Amy Lam does not see herself as a politician.
Unlike most political candidates, whose backgrounds are in political science, law, or finance, Lam is a designer. Citing her success in the August primary election, where she finished first in a three-way race for a city council seat, Lam believes that her non-traditional background resonates with voters.
“I do think that people are tired of seeing politicians, who accept donations and are in, like, the back pockets of developers,” she said in an interview with the Sammamish Independent. “I am coming from an angle that is completely independent.”
True to her background, Lam, 56, is running a change campaign. She is very critical of the mistakes the current city council has made in its approach to solving the city’s problems. She wants to bring in not only fresh ideas, but also a diverse perspective by representing Sammamish’s large Asian population, a contrast from the current all-white council. The latest release from the U.S. Census shows Sammamish’s Asian population now makes up 36% of the city’s total count.
“I firmly believe that people of different cultures and different races bring more to the table than just the way we look,” Lam, a first-generation Asian American, said. “We have different backgrounds. And when you have everyone that comes from similar backgrounds and similar races, it doesn’t bring a different perspective.”
Lam sees the council’s approach to climate change and forestry as emblematic of its shortcomings. Despite years of resident concerns over clearcutting, she said, it was not until 2018 that a consulting firm was hired to assess the state of the greenery, resulting in Sammamish putting in place an urban forest management plan.
The current council is “reactive,” Lam said. It waits for problems to arise before sending an insufficient number of staff to fix them. For example, she cites that developers are required to retain 30% of trees on a site, but no one is ever sent by the city to enforce those codes.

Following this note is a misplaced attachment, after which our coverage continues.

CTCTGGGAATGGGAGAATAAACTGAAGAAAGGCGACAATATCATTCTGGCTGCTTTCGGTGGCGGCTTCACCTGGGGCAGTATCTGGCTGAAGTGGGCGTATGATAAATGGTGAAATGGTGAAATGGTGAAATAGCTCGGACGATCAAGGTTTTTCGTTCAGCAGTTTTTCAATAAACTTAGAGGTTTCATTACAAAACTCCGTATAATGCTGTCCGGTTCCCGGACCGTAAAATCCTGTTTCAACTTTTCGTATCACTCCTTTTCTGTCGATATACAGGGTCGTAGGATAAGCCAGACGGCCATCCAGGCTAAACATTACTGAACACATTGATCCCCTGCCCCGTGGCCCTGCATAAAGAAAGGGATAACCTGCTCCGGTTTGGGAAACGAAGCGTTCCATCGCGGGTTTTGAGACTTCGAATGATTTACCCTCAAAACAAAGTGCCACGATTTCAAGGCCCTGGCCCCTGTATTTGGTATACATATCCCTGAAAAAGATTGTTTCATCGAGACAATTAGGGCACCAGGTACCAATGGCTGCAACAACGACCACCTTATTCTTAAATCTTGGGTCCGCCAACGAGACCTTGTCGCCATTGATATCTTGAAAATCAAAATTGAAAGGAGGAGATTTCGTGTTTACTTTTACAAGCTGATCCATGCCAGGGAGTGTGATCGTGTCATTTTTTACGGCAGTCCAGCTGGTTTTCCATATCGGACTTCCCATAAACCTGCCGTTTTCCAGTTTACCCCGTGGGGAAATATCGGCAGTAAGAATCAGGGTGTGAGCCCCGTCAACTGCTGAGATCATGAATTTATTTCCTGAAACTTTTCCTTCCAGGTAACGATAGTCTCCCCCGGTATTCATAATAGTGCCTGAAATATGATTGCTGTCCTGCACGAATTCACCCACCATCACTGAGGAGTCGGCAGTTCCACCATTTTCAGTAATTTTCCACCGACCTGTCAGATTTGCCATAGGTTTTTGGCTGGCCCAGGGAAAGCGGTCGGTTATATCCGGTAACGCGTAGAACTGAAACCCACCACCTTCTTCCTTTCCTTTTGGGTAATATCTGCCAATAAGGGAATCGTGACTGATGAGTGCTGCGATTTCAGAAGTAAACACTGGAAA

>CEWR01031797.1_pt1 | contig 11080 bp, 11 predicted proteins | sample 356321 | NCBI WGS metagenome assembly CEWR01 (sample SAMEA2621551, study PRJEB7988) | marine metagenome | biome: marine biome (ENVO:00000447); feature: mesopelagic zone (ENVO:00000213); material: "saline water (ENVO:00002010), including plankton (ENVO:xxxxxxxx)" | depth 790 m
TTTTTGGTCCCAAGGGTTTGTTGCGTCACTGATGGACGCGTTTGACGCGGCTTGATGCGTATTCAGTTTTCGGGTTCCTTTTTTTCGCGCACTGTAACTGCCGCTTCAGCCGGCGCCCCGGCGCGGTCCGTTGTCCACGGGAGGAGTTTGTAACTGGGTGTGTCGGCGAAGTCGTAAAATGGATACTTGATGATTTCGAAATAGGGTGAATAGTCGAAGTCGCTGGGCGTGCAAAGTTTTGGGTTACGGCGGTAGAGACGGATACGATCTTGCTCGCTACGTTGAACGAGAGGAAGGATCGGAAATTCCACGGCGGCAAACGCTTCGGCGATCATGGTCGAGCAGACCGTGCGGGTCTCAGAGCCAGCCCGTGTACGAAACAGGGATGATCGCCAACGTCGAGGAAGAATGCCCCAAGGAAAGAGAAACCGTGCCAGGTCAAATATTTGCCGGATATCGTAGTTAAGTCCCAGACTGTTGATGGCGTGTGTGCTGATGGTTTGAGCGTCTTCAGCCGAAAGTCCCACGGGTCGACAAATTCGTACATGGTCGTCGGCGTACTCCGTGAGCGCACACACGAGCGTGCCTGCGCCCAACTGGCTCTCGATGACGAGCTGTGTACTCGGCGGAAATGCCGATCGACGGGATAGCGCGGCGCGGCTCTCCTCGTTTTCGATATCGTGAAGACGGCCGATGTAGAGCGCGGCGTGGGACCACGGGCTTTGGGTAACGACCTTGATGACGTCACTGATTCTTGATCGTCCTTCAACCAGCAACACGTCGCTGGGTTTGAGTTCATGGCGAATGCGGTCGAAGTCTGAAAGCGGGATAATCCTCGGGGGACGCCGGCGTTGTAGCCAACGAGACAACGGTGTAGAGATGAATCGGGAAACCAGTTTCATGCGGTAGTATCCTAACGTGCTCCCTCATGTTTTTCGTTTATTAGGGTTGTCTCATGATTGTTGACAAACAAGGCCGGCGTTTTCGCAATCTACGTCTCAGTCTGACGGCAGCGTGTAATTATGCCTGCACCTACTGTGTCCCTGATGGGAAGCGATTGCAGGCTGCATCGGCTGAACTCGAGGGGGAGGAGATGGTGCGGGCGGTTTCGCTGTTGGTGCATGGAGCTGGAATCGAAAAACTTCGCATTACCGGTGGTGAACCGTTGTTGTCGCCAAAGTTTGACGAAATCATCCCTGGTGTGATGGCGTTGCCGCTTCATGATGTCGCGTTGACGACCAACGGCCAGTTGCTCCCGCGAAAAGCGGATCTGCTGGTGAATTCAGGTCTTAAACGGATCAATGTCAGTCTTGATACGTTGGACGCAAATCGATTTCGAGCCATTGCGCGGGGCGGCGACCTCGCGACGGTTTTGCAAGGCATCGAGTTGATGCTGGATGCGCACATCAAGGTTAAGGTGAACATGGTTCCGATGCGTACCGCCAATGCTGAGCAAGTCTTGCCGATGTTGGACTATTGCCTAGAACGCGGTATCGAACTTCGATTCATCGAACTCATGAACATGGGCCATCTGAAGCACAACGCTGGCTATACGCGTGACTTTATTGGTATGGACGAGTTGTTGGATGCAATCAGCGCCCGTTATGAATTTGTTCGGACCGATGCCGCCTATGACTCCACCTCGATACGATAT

The city’s approach to traffic problems is also a huge issue for Lam.
“The current traffic model doesn’t account for the driver experience, it doesn’t account for congestion,” she said. “So I don’t, clearly, understand why they’re using that model.”
She sees new technology as key to addressing poor traffic. She prefers solutions such as putting sensors in traffic lights to adjust a light’s length based on congestion, instead of increasing or expanding roads.
Although Lam is passionate about environmental protection, she does not see environmental priorities as being at odds with her support for affordable housing, or the goal of making Sammamish more diverse. Housing units that are high-density will be important to those goals, she said.
That is one of the reasons why Lam supports the Sammamish Town Center development. Provided that the new housing will come with more frequent buses and traffic mitigation methods, she said, she supports building 1,300 housing units in the town center because it will keep Sammamish affordable.
Unlike Redmond Town Center’s outdoor mall model, the Sammamish Town Center will be a mixed-use development area, which Lam thinks will help keep the area from becoming abandoned. She believes the plans to host restaurants, movie theaters, grocery stores, bars and other commercial activity will make Sammamish more livable.
Lam believes that a lot of Sammamish’s problems could be solved if the city only had revenue to do it. For her, increasing city revenue is a must. On its current path, she said Sammamish will be deficit-spending within the next few years.
“We can increase property tax by 1% every year, which is what the law allows,” Lam said. “But, you know, is that what people want?”
Growing the tax base is another reason why Lam wants the town center. By increasing the number of businesses in Sammamish, the city can broaden its economic base and collect more in sales tax, which in turn provides city hall with more revenue to spend.
One of her big-ticket priorities is implementing municipal broadband, or broadband internet that is owned by public entities. To Lam, the COVID-19 pandemic has proved that high-speed internet access is essential for modern life. Not only will municipal broadband make studying and working from home more effective, she said, but it will also attract businesses and create more jobs.
Overall, Lam believes the current council is too focused on the small details, and not thinking about how the problems that affect Sammamish are connected to a larger community.
She contrasts this with her own background in design, which has taught her to think big, then pull in close.
Currently the creative director at the Museum of History and Industry (MOHAI) in Seattle, Lam said that her career has also given her experience on how to work well in teams. Given the in-fighting that is plaguing the current council, she sees that skill as an important asset.
The past year has made Lam take a hard look at her own career and what she wants to be doing with her time. Lam was the creative director for a management group of luxury hotels until August 2021, when she decided that she could have a greater impact working at MOHAI to preserve our local history.
“It kind of took me down this path of increasing diversity on city council,” Lam said. “I think I have some pretty good ideas, and I really want to see if I can make this happen.”
Amy Lam is currently running for Sammamish City Council, Position 1, against Josh Amato.